High and Low Blood Pressure

Only available on StudyMode
  • Download(s) : 798
  • Published : January 2, 2006
Open Document
Text Preview
High or Low Blood Pressure?

Purpose:

The purpose of this experiment is to compare blood pressure as related to gender and athletic status.

Hypothesis:

I predict that males have a higher blood pressure than women and athletes have a higher blood pressure than non athletes

Background Info:

Blood pressure is the amount of force that blood pushes against the inside walls of blood vessels as it passes through. This pressure is initially produced by the contracting heart and is necessary to push blood along to all organs in the body. Doctors can take a blood pressure by using a sphygmomanometer (blood pressure cuff). The idea behind this instrument is that the cuff is tightened around the arm so much that the brachial artery is shut off. Then, by slowly loosening the cuff, blood is allowed to resume passage through that artery. The first amount of blood to break through the cuffed area will be the blood surge produced when the left ventricle contracts, called systole. The systolic pressure will continue to push blood past the cuff area until the pressure is at its lowest amount in the artery. This lower pressure reflects the blood pushing against the artery wall between heart contractions, or during diastole. By using a stethoscope, you can listen to sounds that tell you when the systolic pressure is pushing through and when the diastolic pressure is reached. The ratio of the systolic to diastolic pressure in mm/Hg or torr is the blood pressure. A common blood pressure for teenagers is 110/70. A common BP for young adults is 120/80. Both systolic and diastolic pressures rise as one gets older.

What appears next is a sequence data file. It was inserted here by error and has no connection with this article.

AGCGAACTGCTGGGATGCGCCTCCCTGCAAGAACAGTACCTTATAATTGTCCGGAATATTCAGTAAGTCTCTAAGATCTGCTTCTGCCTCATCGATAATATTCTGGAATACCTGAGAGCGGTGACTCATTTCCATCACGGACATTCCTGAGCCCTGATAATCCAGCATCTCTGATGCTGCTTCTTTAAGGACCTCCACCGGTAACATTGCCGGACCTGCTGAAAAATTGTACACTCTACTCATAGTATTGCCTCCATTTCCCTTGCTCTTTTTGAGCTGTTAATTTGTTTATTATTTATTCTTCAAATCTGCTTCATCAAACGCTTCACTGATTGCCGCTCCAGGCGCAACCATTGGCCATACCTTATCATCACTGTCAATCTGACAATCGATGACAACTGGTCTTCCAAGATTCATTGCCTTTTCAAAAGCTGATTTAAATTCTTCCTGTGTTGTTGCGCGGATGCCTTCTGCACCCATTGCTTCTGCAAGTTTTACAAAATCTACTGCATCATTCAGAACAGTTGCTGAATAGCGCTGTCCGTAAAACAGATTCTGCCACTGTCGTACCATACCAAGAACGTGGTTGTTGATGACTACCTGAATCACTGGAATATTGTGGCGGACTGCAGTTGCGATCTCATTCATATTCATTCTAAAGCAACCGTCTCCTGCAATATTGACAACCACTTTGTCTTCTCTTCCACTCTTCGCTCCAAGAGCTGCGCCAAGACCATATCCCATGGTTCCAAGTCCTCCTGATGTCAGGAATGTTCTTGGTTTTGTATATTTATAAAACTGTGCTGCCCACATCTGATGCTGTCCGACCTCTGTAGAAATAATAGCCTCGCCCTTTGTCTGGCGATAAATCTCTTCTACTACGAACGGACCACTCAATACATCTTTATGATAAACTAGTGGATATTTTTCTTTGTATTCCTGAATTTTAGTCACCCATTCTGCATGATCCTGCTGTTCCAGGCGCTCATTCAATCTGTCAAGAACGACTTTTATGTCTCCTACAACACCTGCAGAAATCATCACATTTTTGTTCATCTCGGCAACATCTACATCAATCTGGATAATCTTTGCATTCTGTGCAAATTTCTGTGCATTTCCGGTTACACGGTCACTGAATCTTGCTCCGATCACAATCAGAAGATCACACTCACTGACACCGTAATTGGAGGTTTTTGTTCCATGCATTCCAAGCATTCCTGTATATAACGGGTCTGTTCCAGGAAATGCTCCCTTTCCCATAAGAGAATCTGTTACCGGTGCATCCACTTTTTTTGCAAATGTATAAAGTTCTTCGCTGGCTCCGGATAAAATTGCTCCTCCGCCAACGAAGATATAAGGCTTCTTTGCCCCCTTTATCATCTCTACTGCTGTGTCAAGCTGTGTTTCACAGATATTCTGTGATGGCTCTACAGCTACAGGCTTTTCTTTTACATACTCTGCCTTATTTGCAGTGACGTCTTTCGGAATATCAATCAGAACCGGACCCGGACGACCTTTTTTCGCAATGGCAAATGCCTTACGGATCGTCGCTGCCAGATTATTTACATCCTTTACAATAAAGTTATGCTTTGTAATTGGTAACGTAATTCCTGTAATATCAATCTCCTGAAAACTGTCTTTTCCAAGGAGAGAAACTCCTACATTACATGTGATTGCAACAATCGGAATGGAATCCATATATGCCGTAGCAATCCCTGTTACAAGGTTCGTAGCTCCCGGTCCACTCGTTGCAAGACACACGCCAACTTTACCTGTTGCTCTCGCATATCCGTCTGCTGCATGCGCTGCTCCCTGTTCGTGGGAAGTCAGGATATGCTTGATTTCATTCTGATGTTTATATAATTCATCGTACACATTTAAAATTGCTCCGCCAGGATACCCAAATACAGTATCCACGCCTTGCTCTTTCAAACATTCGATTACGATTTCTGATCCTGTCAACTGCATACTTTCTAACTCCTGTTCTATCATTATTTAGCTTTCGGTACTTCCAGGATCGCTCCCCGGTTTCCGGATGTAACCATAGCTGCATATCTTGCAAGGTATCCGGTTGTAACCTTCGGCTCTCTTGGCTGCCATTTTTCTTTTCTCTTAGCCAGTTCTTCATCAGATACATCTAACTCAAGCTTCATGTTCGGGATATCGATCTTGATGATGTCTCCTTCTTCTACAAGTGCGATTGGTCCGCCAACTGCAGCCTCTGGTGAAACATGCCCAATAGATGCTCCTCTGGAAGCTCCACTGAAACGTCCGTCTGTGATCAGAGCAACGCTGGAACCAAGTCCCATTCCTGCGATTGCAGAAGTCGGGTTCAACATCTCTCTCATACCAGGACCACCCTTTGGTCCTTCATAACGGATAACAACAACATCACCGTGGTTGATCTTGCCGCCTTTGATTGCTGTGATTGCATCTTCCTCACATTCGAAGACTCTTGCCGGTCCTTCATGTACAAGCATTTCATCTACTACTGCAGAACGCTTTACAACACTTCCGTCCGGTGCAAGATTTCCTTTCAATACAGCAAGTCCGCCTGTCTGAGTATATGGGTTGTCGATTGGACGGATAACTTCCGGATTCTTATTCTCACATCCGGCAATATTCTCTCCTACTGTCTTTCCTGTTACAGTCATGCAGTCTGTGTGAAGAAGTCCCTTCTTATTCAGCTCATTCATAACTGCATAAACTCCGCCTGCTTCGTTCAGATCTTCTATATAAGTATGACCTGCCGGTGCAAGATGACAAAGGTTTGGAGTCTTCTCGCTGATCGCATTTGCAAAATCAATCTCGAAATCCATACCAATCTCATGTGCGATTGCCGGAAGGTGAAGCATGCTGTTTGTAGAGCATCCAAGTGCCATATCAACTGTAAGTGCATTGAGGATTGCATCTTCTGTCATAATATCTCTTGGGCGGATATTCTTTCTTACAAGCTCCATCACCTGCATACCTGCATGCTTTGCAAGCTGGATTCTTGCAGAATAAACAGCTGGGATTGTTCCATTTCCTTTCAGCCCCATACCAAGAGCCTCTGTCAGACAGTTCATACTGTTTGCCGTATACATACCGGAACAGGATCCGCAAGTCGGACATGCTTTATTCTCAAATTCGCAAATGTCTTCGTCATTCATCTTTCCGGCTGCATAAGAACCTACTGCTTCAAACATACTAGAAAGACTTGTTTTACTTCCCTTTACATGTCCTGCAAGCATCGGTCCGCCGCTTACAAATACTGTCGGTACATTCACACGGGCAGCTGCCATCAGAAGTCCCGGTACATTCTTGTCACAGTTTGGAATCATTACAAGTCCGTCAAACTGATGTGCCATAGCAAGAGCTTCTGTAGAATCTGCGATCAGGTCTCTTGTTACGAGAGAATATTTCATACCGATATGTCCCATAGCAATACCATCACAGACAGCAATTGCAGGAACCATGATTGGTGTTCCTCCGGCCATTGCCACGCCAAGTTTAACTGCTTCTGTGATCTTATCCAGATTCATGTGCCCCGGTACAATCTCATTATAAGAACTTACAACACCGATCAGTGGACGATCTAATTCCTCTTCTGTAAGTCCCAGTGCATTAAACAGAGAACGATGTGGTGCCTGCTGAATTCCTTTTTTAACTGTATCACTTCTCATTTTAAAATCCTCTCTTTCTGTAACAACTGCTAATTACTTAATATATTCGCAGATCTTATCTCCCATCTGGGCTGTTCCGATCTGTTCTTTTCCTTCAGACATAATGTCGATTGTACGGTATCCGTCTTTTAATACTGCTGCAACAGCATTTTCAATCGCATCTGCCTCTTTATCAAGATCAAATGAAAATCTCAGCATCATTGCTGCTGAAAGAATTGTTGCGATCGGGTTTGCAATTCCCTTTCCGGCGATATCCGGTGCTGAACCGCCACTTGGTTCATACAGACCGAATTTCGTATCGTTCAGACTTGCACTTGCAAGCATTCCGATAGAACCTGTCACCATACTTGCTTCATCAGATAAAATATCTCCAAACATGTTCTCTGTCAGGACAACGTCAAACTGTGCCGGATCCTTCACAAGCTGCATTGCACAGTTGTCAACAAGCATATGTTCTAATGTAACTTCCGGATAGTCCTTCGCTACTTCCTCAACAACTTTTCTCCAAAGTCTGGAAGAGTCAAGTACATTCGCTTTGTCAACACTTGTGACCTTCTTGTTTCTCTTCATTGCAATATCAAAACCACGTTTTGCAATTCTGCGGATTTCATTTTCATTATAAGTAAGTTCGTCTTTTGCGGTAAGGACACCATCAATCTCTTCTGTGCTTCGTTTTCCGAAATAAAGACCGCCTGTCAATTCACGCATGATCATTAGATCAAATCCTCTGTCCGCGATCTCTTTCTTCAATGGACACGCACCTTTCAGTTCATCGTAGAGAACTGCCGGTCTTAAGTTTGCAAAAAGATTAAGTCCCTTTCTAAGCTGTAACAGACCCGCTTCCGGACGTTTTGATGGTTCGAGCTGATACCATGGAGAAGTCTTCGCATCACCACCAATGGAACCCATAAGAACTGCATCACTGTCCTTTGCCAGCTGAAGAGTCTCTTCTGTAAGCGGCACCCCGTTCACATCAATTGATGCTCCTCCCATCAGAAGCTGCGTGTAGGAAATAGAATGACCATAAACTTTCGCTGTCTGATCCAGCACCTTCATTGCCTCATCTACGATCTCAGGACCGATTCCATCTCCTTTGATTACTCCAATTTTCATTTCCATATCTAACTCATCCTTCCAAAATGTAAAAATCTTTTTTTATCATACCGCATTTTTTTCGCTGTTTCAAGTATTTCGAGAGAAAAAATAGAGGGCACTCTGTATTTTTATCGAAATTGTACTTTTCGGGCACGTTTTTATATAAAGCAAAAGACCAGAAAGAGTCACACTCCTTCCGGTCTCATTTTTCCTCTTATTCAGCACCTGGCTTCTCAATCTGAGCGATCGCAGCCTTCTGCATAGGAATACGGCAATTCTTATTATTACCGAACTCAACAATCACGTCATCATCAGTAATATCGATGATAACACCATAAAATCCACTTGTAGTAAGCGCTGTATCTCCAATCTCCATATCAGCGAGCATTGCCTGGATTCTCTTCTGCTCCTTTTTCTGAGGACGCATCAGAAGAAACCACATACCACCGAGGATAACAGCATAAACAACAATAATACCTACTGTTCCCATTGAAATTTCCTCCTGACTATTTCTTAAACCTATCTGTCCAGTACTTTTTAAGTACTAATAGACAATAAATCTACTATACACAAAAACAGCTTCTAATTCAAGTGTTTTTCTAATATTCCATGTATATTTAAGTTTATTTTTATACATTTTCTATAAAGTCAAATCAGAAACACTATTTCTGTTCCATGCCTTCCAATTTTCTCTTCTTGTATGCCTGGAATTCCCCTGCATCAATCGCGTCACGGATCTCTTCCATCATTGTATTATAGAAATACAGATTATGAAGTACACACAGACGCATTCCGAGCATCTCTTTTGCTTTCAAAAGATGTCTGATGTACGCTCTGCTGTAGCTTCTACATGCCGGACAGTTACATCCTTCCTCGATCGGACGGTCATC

As blood leaves the heart and enters the aorta is under high pressure of about 120 torr given to it by the force of left ventricle contracting. This surge of blood from the heart presses against the inside walls of the arteries and is called systole. When the left ventricle relaxes, no new blood enters the arteries. However, the blood already in the arteries are still exerting a force against the inside of the artery wall of abut 80 torr. This person's blood pressure (BP) during relaxation of the ventricle is called diastole. A person's blood pressure reading is the ratio of the systolic BP to the diastolic BP. So the average blood pressure of an adult person at rest is about 120/80 mm/Hg.

Throughout the arteries, the average systolic blood pressure is about 100 torr. This is sufficient pressure to drive the blood into the system of capillaries where the BP drops to about 27 torr, then toward the veins where the BP drops to about 2 torr. The BP in the venous system is so low that the pull of gravity, especially on the legs while standing, is so great that veins have one-way valves to assure that blood always flows toward the heart. Aiding the valves to maintain one-way flow are the leg muscles which squeeze the veins as the muscles contract. This skeletal muscle pump is a good reason for all persons to walk regularly. Even so, blood barely makes it back to the right atrium.

The fall in BP from 100 torr in the arterial system to 2 torr in the venous system is mainly explained by resistance to blood flow. The blood, after leaving the heart, passes into vessels of smaller and smaller diameter. This slows the flow. Also, there is the friction on the blood by the blood vessel walls. Both of these forces, are called peripheral resistance. Peripheral resistance can be increased if arteriole diameters are reduced as by the formation of fatty deposits on the walls of the blood vessel. Blood trying to squeeze through such a small diameter pushes harder against the walls of the blood vessel, increasing the BP. This can lead to high blood pressure, called hypertension. Risk factors for this condition are heredity, a diet high in fats, smoking, and lack of exercise.

Materials:...
tracking img